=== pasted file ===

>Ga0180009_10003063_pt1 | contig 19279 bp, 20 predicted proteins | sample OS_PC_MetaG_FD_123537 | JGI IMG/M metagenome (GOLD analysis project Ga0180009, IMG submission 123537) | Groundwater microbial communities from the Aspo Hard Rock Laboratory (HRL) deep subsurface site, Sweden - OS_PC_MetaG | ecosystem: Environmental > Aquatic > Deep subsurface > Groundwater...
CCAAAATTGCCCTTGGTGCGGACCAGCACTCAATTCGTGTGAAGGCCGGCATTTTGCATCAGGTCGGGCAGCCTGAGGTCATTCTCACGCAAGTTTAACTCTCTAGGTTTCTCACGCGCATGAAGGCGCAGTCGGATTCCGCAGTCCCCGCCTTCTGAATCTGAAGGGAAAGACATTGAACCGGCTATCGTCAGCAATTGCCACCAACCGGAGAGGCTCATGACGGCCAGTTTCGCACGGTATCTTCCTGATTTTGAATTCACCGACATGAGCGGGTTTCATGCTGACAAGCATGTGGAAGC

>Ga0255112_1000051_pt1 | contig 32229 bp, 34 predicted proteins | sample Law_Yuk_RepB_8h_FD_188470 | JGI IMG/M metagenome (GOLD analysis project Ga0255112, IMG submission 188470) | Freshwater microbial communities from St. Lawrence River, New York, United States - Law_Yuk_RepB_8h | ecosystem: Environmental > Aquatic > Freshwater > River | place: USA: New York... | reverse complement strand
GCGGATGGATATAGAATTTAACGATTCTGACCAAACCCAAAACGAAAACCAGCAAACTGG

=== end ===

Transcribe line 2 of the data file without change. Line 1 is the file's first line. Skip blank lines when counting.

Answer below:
CCAAAATTGCCCTTGGTGCGGACCAGCACTCAATTCGTGTGAAGGCCGGCATTTTGCATCAGGTCGGGCAGCCTGAGGTCATTCTCACGCAAGTTTAACTCTCTAGGTTTCTCACGCGCATGAAGGCGCAGTCGGATTCCGCAGTCCCCGCCTTCTGAATCTGAAGGGAAAGACATTGAACCGGCTATCGTCAGCAATTGCCACCAACCGGAGAGGCTCATGACGGCCAGTTTCGCACGGTATCTTCCTGATTTTGAATTCACCGACATGAGCGGGTTTCATGCTGACAAGCATGTGGAAGC